In celebration of the NFL's 100 years, lets through out some lesser known tidbits about the NFL. Let's start with why the rivalry between the Bears and Packers is nasty and it goes back to when the Bears got the Packers kicked out. The following is from a 2015 article on Packers.com.
The Packers were actually kicked out in January 1922 for using at least three players with college eligibility remaining under assumed names in a non-league game against Racine. The game was played Dec. 4, 1921, in Milwaukee and was billed as a battle for the state championship.
By the time the Packers were admitted to the American Professional Football Association (now the NFL) on Aug. 27, 1921, they had already started practicing with many of the same local players they used in 1919 and ’20. Then they played four non-league games using several of those local players and some new recruits with state ties. But heading into their first APFA game on Oct. 23 against Minneapolis, the Packers added three players with pro experience within 48 hours of kickoff. Although the Packers were 4-0 in those non-league games, they may have had good reason for panic.
The late Jack Rudolph, noted Green Bay historian, wrote years later the rumor was Green Bay had to beat Minneapolis to remain in the league. My suspicion is it wasn’t necessarily a win-or-else ultimatum, but Green Bay needed to win, or at least be competitive, to have any chance of scheduling future home games or attractive opponents. The Packers beat the Marines and added two more experienced pros the next week. Of those five new players, four played at Notre Dame with Curly Lambeau in 1918 or the following year.
Turnover of the roster continued and in late November the Chicago Cardinals and Chicago Staleys (now Bears) both agreed to play the Packers. At the time, many games were scheduled week to week. It was a big deal for the Packers to land the games in Chicago, but by then they didn’t have enough local players to even practice in Green Bay. Their players were scattered across the Midwest and met in Chicago to practice on Friday and Saturday before both games. According to The Milwaukee Journal, the Packers also practiced in Chicago before the Racine game. Meanwhile, rumors flew all week that Racine was loading up with ringers for the game. The result was a 3-3 tie. The next day, the Racine Journal-News reported, “Green Bay has (sic) several Notre Dame men from this year’s lineup with her.”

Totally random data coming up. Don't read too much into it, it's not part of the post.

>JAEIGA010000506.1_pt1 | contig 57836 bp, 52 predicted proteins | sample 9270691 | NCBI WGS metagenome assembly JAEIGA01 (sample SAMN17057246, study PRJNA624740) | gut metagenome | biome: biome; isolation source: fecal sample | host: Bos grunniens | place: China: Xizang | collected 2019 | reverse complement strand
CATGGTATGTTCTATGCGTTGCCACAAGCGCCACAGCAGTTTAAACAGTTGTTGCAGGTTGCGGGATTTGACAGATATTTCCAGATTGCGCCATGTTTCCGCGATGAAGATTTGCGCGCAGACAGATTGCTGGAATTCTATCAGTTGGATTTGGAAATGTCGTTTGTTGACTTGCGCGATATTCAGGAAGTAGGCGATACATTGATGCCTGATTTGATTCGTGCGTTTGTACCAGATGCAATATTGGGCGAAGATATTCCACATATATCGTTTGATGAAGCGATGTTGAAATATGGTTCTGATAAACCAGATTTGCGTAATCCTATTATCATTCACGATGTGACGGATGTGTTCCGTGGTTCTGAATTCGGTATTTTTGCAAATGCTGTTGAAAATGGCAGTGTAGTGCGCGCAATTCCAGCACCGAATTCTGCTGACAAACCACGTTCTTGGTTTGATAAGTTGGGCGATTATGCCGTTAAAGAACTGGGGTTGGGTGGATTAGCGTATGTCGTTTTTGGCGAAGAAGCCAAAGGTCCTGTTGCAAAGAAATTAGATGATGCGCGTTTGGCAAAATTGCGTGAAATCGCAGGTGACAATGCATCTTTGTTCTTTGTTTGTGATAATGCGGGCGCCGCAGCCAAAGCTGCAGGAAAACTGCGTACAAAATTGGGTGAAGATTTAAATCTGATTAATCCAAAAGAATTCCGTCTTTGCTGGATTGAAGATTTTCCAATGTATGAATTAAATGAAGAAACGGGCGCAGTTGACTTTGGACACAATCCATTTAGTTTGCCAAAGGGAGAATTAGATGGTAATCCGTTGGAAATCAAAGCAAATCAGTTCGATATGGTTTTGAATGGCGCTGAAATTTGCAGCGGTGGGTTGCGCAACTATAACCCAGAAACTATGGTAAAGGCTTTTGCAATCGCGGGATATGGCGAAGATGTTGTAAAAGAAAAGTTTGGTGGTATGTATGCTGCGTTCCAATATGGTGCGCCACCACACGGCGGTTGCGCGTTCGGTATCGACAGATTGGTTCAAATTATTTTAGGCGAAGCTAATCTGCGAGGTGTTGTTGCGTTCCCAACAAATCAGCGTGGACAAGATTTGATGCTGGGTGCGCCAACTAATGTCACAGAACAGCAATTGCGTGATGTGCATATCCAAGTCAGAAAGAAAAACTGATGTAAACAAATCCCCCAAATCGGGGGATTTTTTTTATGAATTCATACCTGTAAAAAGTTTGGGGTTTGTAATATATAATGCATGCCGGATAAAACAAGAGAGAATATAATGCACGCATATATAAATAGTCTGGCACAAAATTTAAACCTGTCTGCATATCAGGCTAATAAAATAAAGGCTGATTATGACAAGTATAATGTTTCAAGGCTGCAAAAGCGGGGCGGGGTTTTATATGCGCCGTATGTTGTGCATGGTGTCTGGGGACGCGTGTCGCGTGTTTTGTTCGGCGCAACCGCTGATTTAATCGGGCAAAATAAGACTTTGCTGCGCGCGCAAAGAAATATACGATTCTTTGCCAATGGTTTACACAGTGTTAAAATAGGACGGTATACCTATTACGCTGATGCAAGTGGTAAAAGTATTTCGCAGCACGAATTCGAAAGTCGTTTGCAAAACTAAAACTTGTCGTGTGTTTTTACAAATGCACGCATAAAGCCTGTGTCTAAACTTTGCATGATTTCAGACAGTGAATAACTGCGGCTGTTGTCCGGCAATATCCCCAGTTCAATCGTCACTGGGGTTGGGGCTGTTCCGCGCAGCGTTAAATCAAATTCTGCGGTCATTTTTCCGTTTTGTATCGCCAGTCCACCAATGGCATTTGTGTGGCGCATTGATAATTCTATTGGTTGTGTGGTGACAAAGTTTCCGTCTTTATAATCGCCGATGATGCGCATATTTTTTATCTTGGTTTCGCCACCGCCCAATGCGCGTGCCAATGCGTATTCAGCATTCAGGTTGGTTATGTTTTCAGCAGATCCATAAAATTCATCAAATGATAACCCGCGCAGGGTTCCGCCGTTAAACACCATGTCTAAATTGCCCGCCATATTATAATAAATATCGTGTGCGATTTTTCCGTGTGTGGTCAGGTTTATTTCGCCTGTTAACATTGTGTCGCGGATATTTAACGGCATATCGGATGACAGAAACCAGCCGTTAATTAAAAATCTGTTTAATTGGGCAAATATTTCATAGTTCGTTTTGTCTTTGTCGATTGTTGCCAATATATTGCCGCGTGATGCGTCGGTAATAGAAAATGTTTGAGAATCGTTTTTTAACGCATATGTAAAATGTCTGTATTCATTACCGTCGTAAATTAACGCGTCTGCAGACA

The Journal-News listed them as Buck Shaw, Hunk Anderson and Fred Larson. What’s more, among the lineups that appeared in the Racine, Green Bay and two Milwaukee papers, there were three positions at which three different starters were listed for the Packers. In all, a total of six different names were listed that hadn’t previously played for them. News traveled slow in those days, and it wasn’t until eight days later that the South Bend Tribune reported Anderson, Larson and Arthur Garvey, all of whom had eligibility remaining, had played for the Packers in Milwaukee, and that Notre Dame had declared them ineligible and stripped them of their football letters.
Pro football came under fire and Green Bay was forced from the league at the next APFA meeting in January. Six months later, the APFA changed its name to the National Football League and thanks to Lambeau’s persistence Green Bay was readmitted.
Thus the hated between the teams is actually justified, as compared to the fake hatred between most teams.